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The effects of location-based tax policies on the distribution of household income: Evidence from the federal Empowerment Zone program

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  • Reynolds, C. Lockwood
  • Rohlin, Shawn M.

Abstract

Location-based tax policies are redistributive as evidenced by their placement in distressed areas. However, the previous literature has focused on mean effects which can mask important effects that the program has on the distribution of households. Therefore, we extend the literature by studying changes in the entire household income distribution, in the context of the federal Empowerment Zone (EZ) program. We do not find evidence that the impoverished residents benefited from the program. Our findings are consistent with the areas becoming more attractive to high-income households. The improvements in the areas were concentrated in those portions of each zone that were relatively better-off prior to EZ designation. The results confirm the prior literature findings that the areas, on average, became more attractive but also suggest that the benefits of the program likely did not accrue to the lower-income residents of the EZ areas.

Suggested Citation

  • Reynolds, C. Lockwood & Rohlin, Shawn M., 2015. "The effects of location-based tax policies on the distribution of household income: Evidence from the federal Empowerment Zone program," Journal of Urban Economics, Elsevier, vol. 88(C), pages 1-15.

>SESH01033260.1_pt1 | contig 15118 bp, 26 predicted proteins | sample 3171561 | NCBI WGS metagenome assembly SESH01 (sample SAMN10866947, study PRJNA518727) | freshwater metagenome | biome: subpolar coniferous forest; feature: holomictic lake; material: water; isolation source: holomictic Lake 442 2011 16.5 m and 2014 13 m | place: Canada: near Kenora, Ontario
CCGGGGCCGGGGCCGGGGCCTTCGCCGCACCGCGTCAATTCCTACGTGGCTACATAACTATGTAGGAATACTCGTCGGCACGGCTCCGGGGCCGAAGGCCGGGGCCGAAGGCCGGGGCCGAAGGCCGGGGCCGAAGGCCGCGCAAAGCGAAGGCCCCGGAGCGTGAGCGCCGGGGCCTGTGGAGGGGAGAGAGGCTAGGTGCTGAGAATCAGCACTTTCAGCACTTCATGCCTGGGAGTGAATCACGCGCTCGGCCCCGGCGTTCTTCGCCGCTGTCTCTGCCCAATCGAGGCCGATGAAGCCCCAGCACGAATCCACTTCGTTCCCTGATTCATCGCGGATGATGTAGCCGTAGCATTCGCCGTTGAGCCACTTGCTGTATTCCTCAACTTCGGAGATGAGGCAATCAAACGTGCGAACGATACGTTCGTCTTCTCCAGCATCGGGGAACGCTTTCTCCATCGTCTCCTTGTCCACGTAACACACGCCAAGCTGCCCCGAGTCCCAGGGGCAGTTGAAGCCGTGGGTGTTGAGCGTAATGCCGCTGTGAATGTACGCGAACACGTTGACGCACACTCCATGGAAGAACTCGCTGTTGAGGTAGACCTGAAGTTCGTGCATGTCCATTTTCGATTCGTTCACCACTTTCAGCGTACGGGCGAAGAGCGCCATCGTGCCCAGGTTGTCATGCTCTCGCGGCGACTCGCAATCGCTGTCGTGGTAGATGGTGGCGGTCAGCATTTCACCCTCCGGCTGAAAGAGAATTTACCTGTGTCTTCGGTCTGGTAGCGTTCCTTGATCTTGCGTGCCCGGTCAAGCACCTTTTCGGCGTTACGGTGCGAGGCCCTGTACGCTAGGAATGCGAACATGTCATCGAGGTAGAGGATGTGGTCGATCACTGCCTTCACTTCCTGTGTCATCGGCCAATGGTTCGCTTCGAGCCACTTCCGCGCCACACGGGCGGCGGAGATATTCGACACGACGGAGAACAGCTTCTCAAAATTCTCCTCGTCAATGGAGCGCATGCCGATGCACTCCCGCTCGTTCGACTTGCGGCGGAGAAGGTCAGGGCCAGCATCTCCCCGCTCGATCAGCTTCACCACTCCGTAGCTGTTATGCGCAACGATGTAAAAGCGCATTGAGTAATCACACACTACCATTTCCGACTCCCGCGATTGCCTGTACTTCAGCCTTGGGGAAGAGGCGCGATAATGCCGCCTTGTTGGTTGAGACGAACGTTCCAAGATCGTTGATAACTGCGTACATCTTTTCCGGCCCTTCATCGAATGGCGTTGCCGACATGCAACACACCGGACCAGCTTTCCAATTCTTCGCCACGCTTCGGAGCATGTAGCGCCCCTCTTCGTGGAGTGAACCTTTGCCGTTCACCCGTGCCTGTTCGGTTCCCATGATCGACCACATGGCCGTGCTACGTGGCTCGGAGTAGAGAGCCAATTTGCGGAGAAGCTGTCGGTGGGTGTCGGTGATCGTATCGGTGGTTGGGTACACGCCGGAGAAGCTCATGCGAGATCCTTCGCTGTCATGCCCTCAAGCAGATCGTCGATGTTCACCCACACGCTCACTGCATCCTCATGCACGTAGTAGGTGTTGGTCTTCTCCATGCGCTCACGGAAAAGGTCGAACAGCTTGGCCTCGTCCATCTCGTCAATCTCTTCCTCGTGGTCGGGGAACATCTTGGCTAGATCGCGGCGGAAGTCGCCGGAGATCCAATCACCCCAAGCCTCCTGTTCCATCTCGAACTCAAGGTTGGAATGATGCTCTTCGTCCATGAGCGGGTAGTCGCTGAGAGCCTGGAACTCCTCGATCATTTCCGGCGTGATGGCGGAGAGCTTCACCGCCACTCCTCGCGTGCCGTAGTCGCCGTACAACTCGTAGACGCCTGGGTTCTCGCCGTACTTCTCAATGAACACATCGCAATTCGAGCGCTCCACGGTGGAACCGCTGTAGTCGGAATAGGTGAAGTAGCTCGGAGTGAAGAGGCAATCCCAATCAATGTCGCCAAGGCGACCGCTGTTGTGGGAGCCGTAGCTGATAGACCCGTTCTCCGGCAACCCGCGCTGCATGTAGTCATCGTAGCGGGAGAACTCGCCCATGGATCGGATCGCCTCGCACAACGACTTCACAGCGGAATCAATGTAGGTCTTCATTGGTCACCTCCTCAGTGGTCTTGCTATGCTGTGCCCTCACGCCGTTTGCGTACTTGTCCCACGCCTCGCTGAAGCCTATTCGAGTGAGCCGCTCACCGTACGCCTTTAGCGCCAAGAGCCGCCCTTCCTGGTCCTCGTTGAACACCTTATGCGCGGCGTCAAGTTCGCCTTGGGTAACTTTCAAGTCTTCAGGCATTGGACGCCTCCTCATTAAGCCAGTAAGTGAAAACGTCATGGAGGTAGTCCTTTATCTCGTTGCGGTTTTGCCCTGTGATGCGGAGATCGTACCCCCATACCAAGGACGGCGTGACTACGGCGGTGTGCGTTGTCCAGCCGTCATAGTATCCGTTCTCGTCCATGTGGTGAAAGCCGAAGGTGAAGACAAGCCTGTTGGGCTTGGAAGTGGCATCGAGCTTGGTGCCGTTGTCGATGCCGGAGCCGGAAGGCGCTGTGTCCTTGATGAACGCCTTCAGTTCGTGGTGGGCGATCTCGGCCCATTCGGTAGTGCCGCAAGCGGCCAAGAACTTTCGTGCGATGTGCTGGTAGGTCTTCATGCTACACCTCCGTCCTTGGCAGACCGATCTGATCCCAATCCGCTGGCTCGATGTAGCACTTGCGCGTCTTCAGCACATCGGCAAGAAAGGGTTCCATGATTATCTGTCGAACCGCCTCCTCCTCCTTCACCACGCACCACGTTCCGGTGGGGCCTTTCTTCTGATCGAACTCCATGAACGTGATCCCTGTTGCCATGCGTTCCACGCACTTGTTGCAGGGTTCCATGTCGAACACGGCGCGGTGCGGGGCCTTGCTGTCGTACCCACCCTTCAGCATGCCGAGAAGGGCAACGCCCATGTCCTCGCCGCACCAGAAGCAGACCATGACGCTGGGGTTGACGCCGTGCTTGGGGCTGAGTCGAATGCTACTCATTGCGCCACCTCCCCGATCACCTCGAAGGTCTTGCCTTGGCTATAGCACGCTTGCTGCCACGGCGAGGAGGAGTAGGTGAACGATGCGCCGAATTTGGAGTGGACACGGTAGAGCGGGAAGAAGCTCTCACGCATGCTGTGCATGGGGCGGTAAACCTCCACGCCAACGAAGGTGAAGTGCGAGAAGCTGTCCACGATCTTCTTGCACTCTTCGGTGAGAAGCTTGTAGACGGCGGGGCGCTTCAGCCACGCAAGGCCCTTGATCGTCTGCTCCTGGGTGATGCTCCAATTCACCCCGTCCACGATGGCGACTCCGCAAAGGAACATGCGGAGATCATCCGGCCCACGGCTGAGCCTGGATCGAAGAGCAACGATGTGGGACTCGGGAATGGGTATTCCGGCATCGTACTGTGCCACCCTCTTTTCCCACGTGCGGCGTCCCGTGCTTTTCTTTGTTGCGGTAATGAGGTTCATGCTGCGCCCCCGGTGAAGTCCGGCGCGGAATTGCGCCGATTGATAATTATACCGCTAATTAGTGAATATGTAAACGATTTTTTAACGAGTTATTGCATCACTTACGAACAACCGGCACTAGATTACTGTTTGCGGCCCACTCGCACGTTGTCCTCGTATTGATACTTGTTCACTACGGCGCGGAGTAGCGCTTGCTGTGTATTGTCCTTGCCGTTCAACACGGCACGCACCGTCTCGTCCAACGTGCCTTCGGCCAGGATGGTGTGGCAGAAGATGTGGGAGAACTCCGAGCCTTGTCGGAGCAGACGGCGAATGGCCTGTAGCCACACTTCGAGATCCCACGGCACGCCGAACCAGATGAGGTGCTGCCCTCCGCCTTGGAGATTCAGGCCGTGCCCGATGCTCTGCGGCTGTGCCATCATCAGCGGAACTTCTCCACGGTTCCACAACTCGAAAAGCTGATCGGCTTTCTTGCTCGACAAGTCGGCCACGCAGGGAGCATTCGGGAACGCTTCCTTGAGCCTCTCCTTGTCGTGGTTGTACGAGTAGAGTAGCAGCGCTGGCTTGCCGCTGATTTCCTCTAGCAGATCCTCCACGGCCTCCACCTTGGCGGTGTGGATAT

• Handle: RePEc:eee:juecon:v:88:y:2015:i:c:p:1-15
    DOI: 10.1016/j.jue.2015.04.003
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    References listed on IDEAS

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    Citations

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    Cited by:

    1. Neumark, David & Simpson, Helen, 2015. "Place-Based Policies," Handbook of Regional and Urban Economics, Elsevier.
    2. Neumark, David & Young, Timothy, 2017. "Government Programs Can Improve Local Labor Markets, But Do They? A Re-Analysis of Ham, Swenson, Imrohoro?lu, and Song (2011)," IZA Discussion Papers 11168, Institute of Labor Economics (IZA).
    3. Wenhua Di & Daniel L. Millimet, 2017. "Targeted business incentives and the debt behavior of households," Empirical Economics, Springer, vol. 52(3), pages 1115-1142, May.
    4. Bernini, Cristina & Cerqua, Augusto & Pellegrini, Guido, 2017. "Public subsidies, TFP and efficiency: A tale of complex relationships," Research Policy, Elsevier, vol. 46(4), pages 751-767.
    5. repec:eee:juecon:v:105:y:2018:i:c:p:149-161 is not listed on IDEAS
    6. Picarelli, Nathalie, 2016. "Who really benefits from export processing zones? Evidence from Nicaraguan municipalities," Labour Economics, Elsevier, vol. 41(C), pages 318-332.
    7. Neumark, David & Simpson, Helen, 2015. "Do place-based policies matter?," FRBSF Economic Letter, Federal Reserve Bank of San Francisco.
    8. Cobb-Clark, Deborah A. & Kettlewell, Nathan & Schurer, Stefanie & Silburn, Sven, 2018. "The Effect of Quarantining Welfare on School Attendance in Indigenous Communities," IZA Discussion Papers 11514, Institute of Labor Economics (IZA).
    9. repec:eee:jhecon:v:63:y:2019:i:c:p:114-127 is not listed on IDEAS

    More about this item

    Keywords

    Location-based policy; Distribution; Tax incentives; Household income;

    JEL classification:

    • D3 - Microeconomics - - Distribution
    • R2 - Urban, Rural, Regional, Real Estate, and Transportation Economics - - Household Analysis
    • H2 - Public Economics - - Taxation, Subsidies, and Revenue

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